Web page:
Tl;dr: The FOMC Minutes are considerably more hawkish than expected in terms of both the timing of the liftoff of rates and the pace of normalization of the balance sheet.
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Since December 15th's FOMC statement, bonds have been battered, the dollar is down modestly while stocks and gold are up strongly....
The short-end of the yield curve has risen dramatically, pricing in the new hawkish dot-plot offered by The Fed (for 2022) with a 73% chance of Fed hikes by March 2022 now ((from 40% pre-FOMC)...
Interestingly though, the market has rejected The Fed's longer-term dots, presumably pricing in a policy-error/reversal...
All of which leaves the market desperately seeking clues today on the accelerated taper and timing of lift-off and trajectory of rate-hikes among the Minutes.
On the liftoff timing and pace of rate-hikes:
"Participants generally noted that, given their individual outlooks for the economy, the labor market, and inflation, it may become warranted to increase the federal funds rate sooner or at a faster pace than participants had earlier anticipated. Some participants also noted that it could be appropriate to begin to reduce the size of the Federal Reserve’s balance sheet relatively soon after beginning to raise the federal funds rate. Some participants judged that a less accommodative future stance of policy would likely be warranted and that the Committee should convey a strong commitment to address elevated inflation pressures."
Policymakers thought changes in Fed Funds Rate should be primary means for adjusting stance of policy.
Some participants also remarked that there could be circumstances in which it would be appropriate for the Committee to raise the target range for the federal funds rate before maximum employment had been fully achieved - for example, if the Committee judged that its employment and price-stability goals were not complementary in light of economic developments and that inflation pressures and inflation expectations were moving materially and persistently higher in a way that could impede the attainment of the Committee's longer-run goals.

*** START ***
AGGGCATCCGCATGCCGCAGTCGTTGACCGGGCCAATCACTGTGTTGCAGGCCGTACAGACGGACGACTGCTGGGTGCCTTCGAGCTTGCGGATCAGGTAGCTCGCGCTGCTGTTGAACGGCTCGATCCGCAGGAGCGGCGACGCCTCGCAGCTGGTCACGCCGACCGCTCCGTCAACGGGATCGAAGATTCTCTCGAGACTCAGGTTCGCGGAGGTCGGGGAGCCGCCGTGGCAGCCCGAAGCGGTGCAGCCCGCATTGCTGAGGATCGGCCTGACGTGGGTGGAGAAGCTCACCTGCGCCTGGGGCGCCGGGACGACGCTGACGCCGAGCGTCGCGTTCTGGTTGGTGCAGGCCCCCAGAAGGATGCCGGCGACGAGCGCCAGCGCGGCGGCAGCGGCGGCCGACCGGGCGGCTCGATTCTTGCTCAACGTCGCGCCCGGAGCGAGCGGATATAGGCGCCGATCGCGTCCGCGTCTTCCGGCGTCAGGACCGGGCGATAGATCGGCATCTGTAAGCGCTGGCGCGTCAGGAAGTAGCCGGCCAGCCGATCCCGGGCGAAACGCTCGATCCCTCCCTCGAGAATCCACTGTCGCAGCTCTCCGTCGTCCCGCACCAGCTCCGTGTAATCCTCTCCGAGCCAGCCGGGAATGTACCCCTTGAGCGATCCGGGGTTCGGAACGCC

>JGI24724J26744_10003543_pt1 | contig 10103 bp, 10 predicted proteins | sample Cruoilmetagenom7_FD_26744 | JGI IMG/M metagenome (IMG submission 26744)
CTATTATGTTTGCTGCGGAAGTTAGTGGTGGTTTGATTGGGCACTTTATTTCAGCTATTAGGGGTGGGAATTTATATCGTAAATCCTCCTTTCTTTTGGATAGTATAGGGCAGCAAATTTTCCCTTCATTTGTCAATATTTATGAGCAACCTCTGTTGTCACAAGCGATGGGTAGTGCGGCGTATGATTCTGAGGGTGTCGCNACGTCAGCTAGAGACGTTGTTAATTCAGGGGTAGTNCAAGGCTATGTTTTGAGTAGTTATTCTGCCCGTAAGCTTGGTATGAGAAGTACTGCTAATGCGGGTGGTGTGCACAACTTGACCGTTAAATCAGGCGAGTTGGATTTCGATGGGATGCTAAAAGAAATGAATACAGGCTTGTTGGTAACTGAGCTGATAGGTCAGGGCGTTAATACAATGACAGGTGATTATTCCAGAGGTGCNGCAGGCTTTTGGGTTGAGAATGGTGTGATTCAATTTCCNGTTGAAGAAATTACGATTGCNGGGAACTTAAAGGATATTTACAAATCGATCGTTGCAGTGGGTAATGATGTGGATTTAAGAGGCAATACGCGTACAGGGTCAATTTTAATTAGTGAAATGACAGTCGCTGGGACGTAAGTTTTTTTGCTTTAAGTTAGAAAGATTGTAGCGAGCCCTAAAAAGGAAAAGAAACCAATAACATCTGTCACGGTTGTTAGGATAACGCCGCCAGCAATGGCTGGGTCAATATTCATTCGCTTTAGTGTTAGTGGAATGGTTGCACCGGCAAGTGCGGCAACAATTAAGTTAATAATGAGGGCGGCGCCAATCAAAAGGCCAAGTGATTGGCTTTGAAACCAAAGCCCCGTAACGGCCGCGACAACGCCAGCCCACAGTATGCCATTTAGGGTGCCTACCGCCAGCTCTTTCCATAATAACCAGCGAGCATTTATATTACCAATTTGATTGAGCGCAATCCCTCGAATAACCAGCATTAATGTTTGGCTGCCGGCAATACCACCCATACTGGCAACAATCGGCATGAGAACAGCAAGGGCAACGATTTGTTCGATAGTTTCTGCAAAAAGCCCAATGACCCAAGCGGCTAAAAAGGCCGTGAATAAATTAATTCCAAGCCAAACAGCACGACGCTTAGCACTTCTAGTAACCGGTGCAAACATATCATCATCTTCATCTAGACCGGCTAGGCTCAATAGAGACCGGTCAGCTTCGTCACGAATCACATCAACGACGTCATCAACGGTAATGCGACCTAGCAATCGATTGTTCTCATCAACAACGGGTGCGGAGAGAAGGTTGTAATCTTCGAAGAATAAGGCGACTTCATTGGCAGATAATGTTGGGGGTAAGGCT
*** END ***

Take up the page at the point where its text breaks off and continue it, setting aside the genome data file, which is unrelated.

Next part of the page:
On Omicron's impact:
“In particular, the possibility that COVID-19 cases could continue to rise steeply, especially if the Omicron variant proves to be vaccine resistant, was seen as an important source of downside risk to activity, while the possibility of more severe and persistent supply issues was viewed as an additional downside risk to activity and as an upside risk to inflation.”
"Members also agreed that, with the emergence of the Omicron variant, it was appropriate to note the risk of new variants of the virus in their assessment of risks to the economic outlook."
“Participants also judged the Federal Reserve to be better positioned for normalization than in the past.”
“Participants judged that the appropriate timing of balance sheet runoff would likely be closer to that of policy rate liftoff than in the Committee’s previous experience.”
In their comments on inflation expectations, some participants discussed the risk that recent elevated levels of inflation could increase the public's longer-term expectations for inflation to a level above that consistent with the Committee's longer-run inflation objective.
A few participants, however, noted that long-term inflation expectations remained well anchored, citing stable readings of market-based inflation compensation measures or the generally low level of longer-term bond yields.
“Participants noted that supply chain bottlenecks and labor shortages continued to limit businesses’ ability to meet strong demand. They judged that these challenges would likely last longer and be more widespread than previously thought.”
On social unrest:
“Participants noted their continuing attention to the public’s concern about the sizable increase in the cost of living that had taken place this year and the associated burden on U.S. households, particularly those who had limited scope to pay higher prices for essential goods and services.”
On labor market:
Committee's assessments of maximum employment, a condition most participants judged could be met relatively soon if the recent pace of labor market improvements continued.
Several participants remarked that they viewed labor market conditions as already largely consistent with maximum employment.
Additionally, a key thing to understand from the Minutes is that there was a wide variety of views on when to start shrinking the balance sheet.
“almost all participants agreed that it would likely be appropriate to initiate balance sheet runoff at some point after the first increase in the target range for the federal funds rate.”
On the format of balance sheet normalization:
“Many participants judged that the appropriate pace of balance sheet runoff would likely be faster than it was during the previous normalization episode.”
“Some” policy makers even favored reinvesting money from maturing mortgage-backed securities into Treasuries to start shifting the composition even ahead of balance-sheet contraction.
“Depending on the size of any caps put on the pace of runoff, the balance sheet could potentially shrink faster than last time.”
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Read the full Minutes below: